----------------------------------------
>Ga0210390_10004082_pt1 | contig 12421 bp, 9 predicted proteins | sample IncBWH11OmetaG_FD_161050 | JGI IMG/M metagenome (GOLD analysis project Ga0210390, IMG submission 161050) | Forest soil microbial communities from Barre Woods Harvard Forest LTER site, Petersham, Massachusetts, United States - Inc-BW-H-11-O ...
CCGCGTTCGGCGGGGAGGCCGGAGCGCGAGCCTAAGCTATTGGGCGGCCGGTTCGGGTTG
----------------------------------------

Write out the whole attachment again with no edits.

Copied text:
>Ga0210390_10004082_pt1 | contig 12421 bp, 9 predicted proteins | sample IncBWH11OmetaG_FD_161050 | JGI IMG/M metagenome (GOLD analysis project Ga0210390, IMG submission 161050) | Forest soil microbial communities from Barre Woods Harvard Forest LTER site, Petersham, Massachusetts, United States - Inc-BW-H-11-O ...
CCGCGTTCGGCGGGGAGGCCGGAGCGCGAGCCTAAGCTATTGGGCGGCCGGTTCGGGTTG